Shiny cudweed and rabbit tobacco: Weird names, same plant


I wandered my yard on Thanksgiving Day and found the most obvious plants still green and growing I’d already featured in this column. Then I noticed a low growing annual herb that had to join the rest. I smiled since it doesn’t just have one weird common name. It has several.

Shiny cudweed ( Gnaphalum americanum), also called rabbit tobacco, has basal leaves that grow flat against the ground. This plant is also another member of the composite family. Foliage is white on the underside due to fine white hairiness, and the leaves have a smooth edge. Overall foliage color tends to be light green.

In spring stems elongate and plants are more distinct. Faint purple flowers are not very showy. They give way to fuzzy seeds as do many composites. Another related species sometimes found here is purple cudweed( Gnaphalum purpureum), which has pale

greenish purple leaves that seem to contrast more with their surroundings.

Shiny cudweed was introduced from South America and thrives on sandy soils. It tolerates a wide variety of light and pH levels and will grow on infertile sites. It’s common in the Southeastern US but is absent in much of the country.

A third and less peculiar common name for this plant is life everlasting, which implies it has medicinal value. Other bizarre names are fussy gussy, white sweet balsam, Indian posy and cats foot. Many different names often indicate many different uses. For centuries this invader of our landscapes has been consumed in different forms to treat a variety of ailments.

One method is to dry and smoke the leaves. Supposedly this will lessen the effects of the common cold and believe it or not, asthma. This use is probably where the tobacco reference came from. Early settlers and Native Americans consumed the herb this way. I suspect some people smoked it because they didn’t have the real thing and not specifically for medicinal reasons.

Inhaling smoke is not something most modern doctors would prescribe, but the plant is no relative of tobacco and contains no nicotine. Instead of inhaling the smoke, some people make a simmering potpourri to inhale vapors for this purpose.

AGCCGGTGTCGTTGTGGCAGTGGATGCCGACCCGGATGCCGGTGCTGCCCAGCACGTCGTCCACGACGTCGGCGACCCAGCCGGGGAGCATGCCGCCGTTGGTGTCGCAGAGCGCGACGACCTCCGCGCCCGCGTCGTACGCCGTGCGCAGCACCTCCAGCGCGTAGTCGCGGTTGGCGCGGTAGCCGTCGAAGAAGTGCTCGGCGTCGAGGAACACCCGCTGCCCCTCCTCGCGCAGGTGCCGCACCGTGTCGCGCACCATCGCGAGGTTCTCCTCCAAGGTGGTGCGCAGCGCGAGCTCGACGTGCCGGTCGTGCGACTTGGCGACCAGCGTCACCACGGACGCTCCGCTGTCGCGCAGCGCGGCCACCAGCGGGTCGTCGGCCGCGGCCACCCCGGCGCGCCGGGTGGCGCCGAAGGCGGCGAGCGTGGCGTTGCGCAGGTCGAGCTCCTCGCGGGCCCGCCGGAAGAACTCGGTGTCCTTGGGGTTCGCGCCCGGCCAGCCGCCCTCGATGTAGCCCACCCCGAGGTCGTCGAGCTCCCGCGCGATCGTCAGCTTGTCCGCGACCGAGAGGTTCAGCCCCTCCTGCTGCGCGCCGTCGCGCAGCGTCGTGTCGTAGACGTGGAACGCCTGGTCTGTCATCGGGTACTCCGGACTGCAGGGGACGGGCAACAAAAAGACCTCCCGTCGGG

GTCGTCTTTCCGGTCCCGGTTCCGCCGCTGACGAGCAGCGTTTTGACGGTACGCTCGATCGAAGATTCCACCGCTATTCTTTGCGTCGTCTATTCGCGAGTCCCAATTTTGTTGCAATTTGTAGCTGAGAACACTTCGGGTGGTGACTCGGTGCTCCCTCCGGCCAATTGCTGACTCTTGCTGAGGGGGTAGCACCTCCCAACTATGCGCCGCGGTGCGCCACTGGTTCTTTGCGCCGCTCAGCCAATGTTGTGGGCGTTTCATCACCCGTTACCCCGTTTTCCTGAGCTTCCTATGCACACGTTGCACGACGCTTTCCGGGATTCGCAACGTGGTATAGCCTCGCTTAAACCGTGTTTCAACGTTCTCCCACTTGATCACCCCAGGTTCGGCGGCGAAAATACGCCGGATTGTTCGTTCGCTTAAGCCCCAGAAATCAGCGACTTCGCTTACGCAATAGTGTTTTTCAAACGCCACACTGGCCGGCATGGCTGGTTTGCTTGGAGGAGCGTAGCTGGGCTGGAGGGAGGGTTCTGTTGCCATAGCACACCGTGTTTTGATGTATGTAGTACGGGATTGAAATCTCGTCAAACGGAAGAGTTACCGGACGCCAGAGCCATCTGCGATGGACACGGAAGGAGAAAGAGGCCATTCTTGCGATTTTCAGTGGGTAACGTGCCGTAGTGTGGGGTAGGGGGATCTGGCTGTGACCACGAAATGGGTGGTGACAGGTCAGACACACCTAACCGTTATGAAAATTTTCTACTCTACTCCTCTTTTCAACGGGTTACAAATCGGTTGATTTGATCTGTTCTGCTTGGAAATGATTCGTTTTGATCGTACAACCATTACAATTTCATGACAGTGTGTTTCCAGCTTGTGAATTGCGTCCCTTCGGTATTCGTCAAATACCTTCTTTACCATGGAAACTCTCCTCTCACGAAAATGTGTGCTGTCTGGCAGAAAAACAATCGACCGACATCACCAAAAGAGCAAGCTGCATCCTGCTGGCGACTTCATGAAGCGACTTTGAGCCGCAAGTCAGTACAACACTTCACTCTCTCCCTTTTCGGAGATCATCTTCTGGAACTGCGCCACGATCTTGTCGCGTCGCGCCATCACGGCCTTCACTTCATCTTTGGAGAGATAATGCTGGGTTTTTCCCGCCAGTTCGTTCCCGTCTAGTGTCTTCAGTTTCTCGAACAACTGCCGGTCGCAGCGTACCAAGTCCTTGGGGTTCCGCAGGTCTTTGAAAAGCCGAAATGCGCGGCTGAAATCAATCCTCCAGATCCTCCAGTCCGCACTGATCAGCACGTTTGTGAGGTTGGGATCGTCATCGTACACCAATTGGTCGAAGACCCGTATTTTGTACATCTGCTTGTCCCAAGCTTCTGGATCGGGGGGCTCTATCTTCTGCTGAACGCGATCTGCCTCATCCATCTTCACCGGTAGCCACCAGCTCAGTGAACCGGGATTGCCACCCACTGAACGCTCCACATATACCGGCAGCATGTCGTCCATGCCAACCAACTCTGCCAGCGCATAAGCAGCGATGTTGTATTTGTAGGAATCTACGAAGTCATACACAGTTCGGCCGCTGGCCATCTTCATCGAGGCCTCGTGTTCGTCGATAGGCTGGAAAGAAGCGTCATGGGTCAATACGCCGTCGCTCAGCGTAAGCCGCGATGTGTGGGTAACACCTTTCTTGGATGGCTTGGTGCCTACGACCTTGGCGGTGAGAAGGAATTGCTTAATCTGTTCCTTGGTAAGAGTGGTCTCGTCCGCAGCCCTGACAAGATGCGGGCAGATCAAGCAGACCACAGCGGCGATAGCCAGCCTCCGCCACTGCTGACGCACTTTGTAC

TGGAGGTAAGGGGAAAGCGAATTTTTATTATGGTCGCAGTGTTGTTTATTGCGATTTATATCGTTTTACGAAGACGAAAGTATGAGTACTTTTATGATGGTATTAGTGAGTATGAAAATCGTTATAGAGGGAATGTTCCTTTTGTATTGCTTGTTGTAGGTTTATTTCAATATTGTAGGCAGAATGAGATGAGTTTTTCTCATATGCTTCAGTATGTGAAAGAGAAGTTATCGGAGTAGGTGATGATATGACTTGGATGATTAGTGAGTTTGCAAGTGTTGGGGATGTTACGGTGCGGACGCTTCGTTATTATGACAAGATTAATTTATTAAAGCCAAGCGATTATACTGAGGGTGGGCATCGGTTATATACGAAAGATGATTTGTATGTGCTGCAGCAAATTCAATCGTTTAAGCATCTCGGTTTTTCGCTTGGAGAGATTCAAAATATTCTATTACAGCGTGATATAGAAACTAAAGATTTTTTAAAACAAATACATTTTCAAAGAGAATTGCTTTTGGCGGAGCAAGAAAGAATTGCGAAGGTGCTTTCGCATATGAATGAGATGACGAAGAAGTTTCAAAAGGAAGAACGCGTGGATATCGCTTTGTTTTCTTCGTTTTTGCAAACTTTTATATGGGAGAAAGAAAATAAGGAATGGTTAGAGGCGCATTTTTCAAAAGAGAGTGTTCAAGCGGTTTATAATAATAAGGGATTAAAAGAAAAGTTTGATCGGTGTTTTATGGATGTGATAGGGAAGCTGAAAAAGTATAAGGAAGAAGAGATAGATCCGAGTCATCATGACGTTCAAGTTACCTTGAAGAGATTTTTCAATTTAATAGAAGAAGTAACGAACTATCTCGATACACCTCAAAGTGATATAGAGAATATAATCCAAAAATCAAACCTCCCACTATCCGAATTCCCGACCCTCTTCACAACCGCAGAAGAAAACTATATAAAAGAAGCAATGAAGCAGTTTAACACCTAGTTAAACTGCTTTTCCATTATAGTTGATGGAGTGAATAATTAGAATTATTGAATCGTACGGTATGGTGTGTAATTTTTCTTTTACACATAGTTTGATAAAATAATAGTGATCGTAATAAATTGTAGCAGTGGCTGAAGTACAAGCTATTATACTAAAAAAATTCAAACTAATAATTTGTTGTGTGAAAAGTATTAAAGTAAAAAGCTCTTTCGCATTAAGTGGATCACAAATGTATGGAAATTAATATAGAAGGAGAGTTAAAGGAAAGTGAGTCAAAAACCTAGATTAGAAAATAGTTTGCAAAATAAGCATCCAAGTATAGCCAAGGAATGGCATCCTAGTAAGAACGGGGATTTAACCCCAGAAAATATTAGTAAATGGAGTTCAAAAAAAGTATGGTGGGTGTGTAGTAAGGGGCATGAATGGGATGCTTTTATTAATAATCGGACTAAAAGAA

My only experience has been to make tea out of the leaves.  Some commercial herbal teas contain it too. It’s widely accepted as helpful to treat cold symptoms too. The tea is useful as an expectorant and also soothes the mouth and throat. Some also use it for hay fever.

Several sources claim shiny cudweed can control insects and spiders. No special treatment other than drying is necessary. Plant material should be placed where pests frequent. Some even use it on the floor of birdcages and pet bedding. There wouldn’t be any danger from chemical residue, but my biggest concern would be dealing with the mess of dried leaves, stems and flowers everywhere.

If you consider this plant a weed and want it removed from your lawn, it’s not difficult to control. Most inexpensive general use broadleaf herbicides kill it, usually in a single application.

 

Shiny cudweed on shaded turf in January

Shiny cudweed on shaded turf in January

Ted Manzer teaches agriculture at Northeastern High School.

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About tedmanzer

I grew up in Old Town Maine and got a B.S. at the University of Maine in Plant Sciences/ minor in Botany. From there I moved to West Virginia and earned a M.S. in Agronomy at WVU. I also met my wife there. She grew up in rural WV as the daughter of tenant farmers who raised cattle and hogs. Their lifestyle at times was one of subsistence and I learned a lot from them. I've always been a foraging buff, but combining my formal botanical knowledge with their practical 'Foxfire-type' background opened up my eyes a little more. I now teach agriculture to high school students at Northeastern High School in Elizabeth City, NC. My wife teaches with me and we make a great team. I also write a weekly nature/foraging column for the local paper (dailyadvance.com) and frequently publish articles in several other newspapers in northeastern North Carolina. I also have written several Christian nature/adventure novels that I plan to publish eventually. One is a five book family saga I call the 'Forgotten Virtues' series. In the first book, Never Alone, a young boy comes of age after his father dies in a plane crash, and he has to make it alone. Never Alone is now available in paperback, Kindle and Nook. The second book, Strange Courage, takes Carl from his High School graduation to his recovery from a nasty divorce. The third book, Second Chances, takes Carl from his ex-wife's death and the custody of his son to his heroic death at age 59. The fourth book, Promises Kept, depicts how his grandchildren react and adjust to his death. In the final book, Grandfather's Way, his youngest and most timid granddaughter emerges from the shadow of her overachieving family and accomplishes more in four months than most do in a lifetime. I use many foraging references with a lot of the plants I profile in these articles in those books.
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